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I have a simple multiple linear regression model with an interaction term, and I would like to construct a standard error to support interpretation. My goal is to construct a standard error for an estimate of the sum of coefficients β1, β2, and β3. Suppose the dependent variable Y is income. Suppose X1 refers to gender such that X1=0 represents an individual who is "not female" and X1=1 represents one who is female. Suppose X2 refers to education, where X2=0 means the individual has no college degree and X2=1 means they have a college degree. A third term is included where X1 and X2 are multiplied, and the parameter for this interaction term is β3.

Y = β0 + β1*X1 + β2*X2 + β3X1*X2 + ε

I want to compare the income of a college-educated female with the income of a non-female with no college degree. My understanding is this would require β1, β2, and β3 to be summed. How would I construct the standard error for the sum of these three coefficients? Below is the covariance matrix. I have consulted this thread, and a few textbooks including Wooldridge, but have not been successful. Can anyone provide some clarity here along with a citation from a published source? It would also be helpful to know if I am approaching this incorrectly. Thanks.

X1 X2 X1*X2
X1 2.105816e-03 -1.477463e-05 -2.021945e-03
X2 -1.477463e-05 1.889486e-04 -2.801293e-05
X1*X2 -2.021945e-03 -2.801293e-05 2.290629e-03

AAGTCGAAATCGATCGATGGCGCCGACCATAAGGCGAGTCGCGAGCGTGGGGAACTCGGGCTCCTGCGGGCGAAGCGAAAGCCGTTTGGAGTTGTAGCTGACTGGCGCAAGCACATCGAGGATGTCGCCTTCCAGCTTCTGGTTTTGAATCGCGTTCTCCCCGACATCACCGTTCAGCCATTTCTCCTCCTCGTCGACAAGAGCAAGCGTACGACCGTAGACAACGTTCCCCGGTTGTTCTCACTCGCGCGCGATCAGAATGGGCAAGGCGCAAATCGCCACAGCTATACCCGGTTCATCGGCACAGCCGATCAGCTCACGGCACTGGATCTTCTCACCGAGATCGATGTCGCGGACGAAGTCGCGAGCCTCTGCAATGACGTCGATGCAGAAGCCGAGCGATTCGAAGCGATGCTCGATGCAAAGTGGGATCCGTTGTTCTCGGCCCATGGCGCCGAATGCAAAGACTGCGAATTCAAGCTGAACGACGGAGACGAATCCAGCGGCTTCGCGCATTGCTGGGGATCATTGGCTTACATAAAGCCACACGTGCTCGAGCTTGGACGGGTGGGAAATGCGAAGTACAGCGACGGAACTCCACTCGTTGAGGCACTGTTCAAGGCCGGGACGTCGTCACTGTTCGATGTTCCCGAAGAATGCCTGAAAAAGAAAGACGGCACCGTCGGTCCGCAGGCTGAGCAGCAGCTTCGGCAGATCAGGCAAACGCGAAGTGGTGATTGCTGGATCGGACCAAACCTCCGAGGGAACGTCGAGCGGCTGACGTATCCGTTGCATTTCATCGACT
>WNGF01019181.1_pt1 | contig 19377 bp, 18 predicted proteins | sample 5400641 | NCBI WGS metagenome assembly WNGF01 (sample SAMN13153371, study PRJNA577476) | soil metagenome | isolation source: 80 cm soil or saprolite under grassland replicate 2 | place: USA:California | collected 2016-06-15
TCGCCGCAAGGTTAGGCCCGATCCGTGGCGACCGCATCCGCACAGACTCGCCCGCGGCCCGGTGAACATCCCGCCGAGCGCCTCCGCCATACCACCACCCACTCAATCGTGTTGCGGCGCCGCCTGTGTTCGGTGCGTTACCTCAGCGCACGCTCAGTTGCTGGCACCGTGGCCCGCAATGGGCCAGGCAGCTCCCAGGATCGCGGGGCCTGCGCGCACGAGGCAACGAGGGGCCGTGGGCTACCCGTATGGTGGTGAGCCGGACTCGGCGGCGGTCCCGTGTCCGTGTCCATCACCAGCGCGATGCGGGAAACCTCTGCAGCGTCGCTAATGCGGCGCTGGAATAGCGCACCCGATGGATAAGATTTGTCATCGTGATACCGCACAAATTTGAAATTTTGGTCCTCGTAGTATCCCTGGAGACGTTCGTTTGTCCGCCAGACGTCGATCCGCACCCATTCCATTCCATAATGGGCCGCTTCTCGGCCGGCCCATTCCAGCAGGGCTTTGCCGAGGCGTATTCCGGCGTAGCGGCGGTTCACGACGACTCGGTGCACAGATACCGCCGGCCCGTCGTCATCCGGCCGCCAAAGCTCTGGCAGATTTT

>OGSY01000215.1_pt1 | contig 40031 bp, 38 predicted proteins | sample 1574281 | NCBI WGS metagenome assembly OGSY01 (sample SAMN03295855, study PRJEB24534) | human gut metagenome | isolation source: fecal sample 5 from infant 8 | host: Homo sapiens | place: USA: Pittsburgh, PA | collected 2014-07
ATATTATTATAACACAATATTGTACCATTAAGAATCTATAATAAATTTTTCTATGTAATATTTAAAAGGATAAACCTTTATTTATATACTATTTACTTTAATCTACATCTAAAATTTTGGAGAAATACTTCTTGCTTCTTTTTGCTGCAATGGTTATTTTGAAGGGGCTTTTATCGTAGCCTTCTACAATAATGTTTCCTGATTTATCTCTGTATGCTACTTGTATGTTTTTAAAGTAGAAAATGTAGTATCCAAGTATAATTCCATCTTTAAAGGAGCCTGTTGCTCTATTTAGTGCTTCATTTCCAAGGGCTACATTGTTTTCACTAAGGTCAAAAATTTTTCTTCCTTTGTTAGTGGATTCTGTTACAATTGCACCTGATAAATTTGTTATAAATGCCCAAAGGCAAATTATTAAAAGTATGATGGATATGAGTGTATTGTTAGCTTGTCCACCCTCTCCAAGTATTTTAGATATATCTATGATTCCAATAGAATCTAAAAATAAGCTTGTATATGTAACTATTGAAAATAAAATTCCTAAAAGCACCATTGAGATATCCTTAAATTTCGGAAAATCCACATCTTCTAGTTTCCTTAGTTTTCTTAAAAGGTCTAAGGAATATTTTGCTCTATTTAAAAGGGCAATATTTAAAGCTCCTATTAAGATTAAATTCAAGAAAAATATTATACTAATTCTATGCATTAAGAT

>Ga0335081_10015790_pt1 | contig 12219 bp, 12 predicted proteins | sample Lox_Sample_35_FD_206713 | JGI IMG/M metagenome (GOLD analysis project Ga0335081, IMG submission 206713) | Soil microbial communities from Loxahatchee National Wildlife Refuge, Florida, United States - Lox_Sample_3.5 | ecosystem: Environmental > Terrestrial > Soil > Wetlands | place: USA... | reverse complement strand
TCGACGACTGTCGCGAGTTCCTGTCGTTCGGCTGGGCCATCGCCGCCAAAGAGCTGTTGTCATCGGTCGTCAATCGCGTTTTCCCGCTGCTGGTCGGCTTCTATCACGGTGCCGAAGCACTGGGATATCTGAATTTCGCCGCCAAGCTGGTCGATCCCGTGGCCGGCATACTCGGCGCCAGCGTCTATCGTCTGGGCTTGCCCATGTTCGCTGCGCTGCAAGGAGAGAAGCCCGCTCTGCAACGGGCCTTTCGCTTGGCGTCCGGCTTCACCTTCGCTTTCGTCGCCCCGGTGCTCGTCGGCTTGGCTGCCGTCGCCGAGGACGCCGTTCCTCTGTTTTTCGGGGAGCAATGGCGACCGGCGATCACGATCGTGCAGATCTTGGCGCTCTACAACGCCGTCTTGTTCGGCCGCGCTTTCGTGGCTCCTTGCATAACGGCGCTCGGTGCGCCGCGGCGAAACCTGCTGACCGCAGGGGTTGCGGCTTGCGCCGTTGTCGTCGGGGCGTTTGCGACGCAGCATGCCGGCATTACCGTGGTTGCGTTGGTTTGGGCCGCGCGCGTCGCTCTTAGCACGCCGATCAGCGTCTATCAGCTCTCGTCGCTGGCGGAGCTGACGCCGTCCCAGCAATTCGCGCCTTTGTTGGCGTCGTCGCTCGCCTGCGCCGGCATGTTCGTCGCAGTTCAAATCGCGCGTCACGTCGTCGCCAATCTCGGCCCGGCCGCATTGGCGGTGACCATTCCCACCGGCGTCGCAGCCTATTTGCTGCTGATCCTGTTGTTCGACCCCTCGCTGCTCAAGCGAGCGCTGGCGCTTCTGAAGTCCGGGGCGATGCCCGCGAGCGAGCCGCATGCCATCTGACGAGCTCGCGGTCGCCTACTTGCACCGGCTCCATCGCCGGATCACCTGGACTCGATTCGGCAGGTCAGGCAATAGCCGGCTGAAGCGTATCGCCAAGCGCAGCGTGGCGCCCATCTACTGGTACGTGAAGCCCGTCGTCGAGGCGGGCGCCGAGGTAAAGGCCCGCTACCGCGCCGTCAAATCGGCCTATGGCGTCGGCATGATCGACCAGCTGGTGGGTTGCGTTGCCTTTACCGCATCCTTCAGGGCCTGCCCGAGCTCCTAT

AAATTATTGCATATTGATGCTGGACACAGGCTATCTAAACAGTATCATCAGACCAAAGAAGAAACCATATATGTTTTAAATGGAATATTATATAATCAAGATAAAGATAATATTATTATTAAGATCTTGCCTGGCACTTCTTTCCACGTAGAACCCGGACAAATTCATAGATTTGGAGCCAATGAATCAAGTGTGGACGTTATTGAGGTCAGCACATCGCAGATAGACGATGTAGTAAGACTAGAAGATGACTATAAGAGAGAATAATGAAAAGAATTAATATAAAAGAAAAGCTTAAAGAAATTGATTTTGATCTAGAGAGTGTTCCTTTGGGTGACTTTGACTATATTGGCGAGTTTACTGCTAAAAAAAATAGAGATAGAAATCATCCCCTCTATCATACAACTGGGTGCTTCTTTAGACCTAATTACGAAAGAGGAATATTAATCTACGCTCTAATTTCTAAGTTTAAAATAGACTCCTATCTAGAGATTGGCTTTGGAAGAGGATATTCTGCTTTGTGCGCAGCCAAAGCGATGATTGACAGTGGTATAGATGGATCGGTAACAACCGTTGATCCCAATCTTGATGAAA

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    $\begingroup$ Apply the bilinearity property as explained at stats.stackexchange.com/questions/38721. That is also explained in the thread you reference, so could you please explain how it was "not ... successful"? $\endgroup$
    – whuber
    Commented Sep 6, 2023 at 21:21
  • $\begingroup$ Thank you for the reply. The approach I take at the moment uses Var(X1) + Var(X2) + Var(X1*X3) + 2*Cov(X1, X2) + 2*Cov(X1,X1*X2) + 2*Cov(X2, X1*X2), which ultimately produces a SE of ~0.02135248. Is this the correct application of the bilinearity property? In textbooks I have looked for specific examples, but not found a citation I prefer. E.g., Example 7.9 in Wooldridge's Introductory Econometrics textbook has a specific example with this model setup and comparison of interest, but the book only explains coefficient interpretation, not SEs. $\endgroup$
    – Steve K
    Commented Sep 7, 2023 at 2:54
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    $\begingroup$ The form of your formula looks correct but the notation is confusing: the variances and covariances concern the parameter estimates $\hat\beta_i$ rather than the variables themselves. $\endgroup$
    – whuber
    Commented Sep 7, 2023 at 12:04
  • $\begingroup$ Thank you very much! $\endgroup$
    – Steve K
    Commented Sep 7, 2023 at 13:42

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